Refugees and our Christian duty

Does the Bible give any indication as to our responsibilities with regard to the refugees from overseas? Actually — it DOES! 1 Tim 5:8 says, “Anyone who does not provide for their relatives, and especially for their own household, has denied the faith and is worse than an unbeliever.”


Consider for a moment the amount of people in this nation who are homeless … or let’s get personal … how many in our families have real needs (not wants motivated by greed, but real, genuine needs) and are going without right now? If we are truly Christians, how can we extend hands of grace to everyone else and ignore our own?   So, to all the arm-chair quarterbacks in our nation telling us how we should behave I have one simple question … if we REFUSE to take care of our very own (to do nothing and ignore them is to refuse them), how are we measuring up on the supposed “charitable” scale then?


To quote a former parishioner of mine: “Better sweep up your own porch before you try to clean someone else’s.”




What? Me?? READ?!?


As most know, I am a staff writer for the website, and I received a question that I wanted to share as well as the answer that I provided. The question had to do with reading and spending time studying with one another (as well as individually).  It is amazing how many opportunities we are given every day to learn … and how we willingly just let them pass us by!  Thank you for reading and God bless you. 



Our church recently implemented a new program for our elders and deacons. Each quarter, the leadership reads a book on a selected Christian leadership topic (e.g., The Christian Husband, When God Builds a Church). Our leadership team was fractured and a decision was made to change how we approached leadership by spending more time in study with each other. Leaders were given the choice of participating or voluntarily stepping down. One deacon refused to participate and refused to step down, so he was lovingly asked to step down. Things got bad really fast, and he has now left the church. Before leaving, he argued that the requirements of a deacon do not include reading books. By requiring our leaders to study together this way, are we adding to scripture in a manner that goes against Biblical teachings?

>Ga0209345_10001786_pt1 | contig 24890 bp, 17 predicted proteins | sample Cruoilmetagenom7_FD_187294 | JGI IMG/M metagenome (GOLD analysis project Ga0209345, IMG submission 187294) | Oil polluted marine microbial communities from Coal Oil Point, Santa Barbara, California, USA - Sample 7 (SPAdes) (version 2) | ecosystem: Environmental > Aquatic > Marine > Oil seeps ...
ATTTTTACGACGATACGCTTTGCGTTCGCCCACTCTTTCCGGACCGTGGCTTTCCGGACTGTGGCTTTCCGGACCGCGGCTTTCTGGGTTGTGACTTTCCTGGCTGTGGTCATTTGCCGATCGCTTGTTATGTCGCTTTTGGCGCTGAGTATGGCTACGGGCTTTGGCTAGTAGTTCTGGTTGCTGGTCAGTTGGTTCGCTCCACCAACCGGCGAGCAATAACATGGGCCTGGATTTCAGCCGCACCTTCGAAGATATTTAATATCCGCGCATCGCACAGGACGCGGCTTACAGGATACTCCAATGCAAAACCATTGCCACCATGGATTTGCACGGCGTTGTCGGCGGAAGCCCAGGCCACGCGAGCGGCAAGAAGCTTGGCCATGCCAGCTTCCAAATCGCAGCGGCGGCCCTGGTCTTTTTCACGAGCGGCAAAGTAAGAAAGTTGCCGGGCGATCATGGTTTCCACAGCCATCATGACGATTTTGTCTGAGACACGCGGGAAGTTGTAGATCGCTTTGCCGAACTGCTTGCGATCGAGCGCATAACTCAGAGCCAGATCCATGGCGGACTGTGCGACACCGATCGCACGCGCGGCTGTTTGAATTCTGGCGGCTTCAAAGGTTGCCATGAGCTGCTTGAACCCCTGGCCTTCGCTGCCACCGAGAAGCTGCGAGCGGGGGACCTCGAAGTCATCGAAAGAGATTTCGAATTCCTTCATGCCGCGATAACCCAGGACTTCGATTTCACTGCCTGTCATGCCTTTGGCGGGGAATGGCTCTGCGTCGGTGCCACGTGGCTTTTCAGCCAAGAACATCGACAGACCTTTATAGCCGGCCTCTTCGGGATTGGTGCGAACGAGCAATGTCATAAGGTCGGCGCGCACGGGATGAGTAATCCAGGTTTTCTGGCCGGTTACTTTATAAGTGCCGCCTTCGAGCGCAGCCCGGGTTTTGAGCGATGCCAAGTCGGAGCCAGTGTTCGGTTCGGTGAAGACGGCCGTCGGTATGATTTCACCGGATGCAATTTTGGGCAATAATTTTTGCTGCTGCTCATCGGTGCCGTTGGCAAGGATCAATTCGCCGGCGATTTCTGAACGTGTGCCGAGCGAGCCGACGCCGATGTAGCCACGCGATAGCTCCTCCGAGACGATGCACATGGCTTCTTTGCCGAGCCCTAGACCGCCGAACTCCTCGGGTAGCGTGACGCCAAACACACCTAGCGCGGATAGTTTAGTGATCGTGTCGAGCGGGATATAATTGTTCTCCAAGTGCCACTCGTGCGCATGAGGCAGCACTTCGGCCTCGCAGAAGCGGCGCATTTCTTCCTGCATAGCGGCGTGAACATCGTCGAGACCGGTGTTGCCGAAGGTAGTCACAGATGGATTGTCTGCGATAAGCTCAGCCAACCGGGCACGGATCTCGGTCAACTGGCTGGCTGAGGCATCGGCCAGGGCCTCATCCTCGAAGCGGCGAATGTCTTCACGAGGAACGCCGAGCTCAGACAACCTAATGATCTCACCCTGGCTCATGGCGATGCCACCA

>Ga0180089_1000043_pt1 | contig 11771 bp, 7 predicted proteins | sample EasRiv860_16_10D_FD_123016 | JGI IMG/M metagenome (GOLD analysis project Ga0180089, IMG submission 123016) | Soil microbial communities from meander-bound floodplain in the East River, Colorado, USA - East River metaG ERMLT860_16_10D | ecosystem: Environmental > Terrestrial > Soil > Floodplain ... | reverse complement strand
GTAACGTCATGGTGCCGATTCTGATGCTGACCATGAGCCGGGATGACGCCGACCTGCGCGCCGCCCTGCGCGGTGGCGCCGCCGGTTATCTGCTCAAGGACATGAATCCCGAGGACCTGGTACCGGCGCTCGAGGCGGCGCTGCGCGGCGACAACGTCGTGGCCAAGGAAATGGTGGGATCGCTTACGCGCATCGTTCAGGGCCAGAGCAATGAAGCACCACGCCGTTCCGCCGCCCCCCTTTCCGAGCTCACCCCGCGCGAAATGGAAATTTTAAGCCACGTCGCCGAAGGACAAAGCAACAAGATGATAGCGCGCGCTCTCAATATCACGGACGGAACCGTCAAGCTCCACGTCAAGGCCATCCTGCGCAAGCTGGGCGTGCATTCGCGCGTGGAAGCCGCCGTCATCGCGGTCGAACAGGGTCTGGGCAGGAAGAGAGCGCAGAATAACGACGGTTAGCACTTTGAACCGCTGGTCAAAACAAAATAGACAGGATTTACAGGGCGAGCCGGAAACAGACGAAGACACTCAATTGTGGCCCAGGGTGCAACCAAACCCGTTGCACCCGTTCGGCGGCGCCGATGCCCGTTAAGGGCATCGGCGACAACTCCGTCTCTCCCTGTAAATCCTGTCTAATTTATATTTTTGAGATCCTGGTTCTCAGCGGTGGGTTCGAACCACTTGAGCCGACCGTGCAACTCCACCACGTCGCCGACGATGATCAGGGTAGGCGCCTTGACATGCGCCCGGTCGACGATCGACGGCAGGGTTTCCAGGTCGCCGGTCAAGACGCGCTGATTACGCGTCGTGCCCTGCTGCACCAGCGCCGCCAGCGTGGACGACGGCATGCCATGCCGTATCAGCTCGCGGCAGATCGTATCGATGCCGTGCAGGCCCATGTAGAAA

Thank you for writing to us.  This is not really a biblical-based issue, but more like one person who did not feel they should be assigned reading assignments and so that person literally “picked up their toys and went home”.  I am sure Proverbs 15:1 could’ve applied here, but he was already determined to be in rebellion and not willing to budge an inch.  As a pastor I’d say this was more of an issue submitting to authority than reading a book now and then.  I’d encourage you to try to reach out to this brother if it’s possible, and perhaps work to bring him back with some grace and maybe this information here.

Back on topic, what we see from the Bible is Jesus was learned, and He encouraged the disciples to learn by teaching them, therefore we can take that example as learning is a good thing, for a smart disciple really is a thinking disciple.  Let me give you some verses to chew on a bit:

  • Proverbs 1:5 says, “Let the wise hear and increase in learning, and the one who understands obtain guidance”;
  • Proverbs 18:15 says, “An intelligent heart acquires knowledge, and the ear of the wise seeks knowledge.”;
  • Proverbs 10:17 says, “Whoever heeds instruction is on the path to life, but he who rejects reproof leads others astray.”; and
  • Proverbs 9:9 says, “Give instruction to a wise man, and he will be still wiser; teach a righteous man, and he will increase in learning.”

In just those FOUR verses we see where learning is a good thing … so my friend, learn all you can — because God’s knowledge is VAST and He desires that we seek Him out (I encourage you to check out Proverbs 25:2 for proof of this).

God bless you.  ~ Rev TJ

So, what do YOU think?  Should we read a book now and then or scoff it off merely as “not needed”?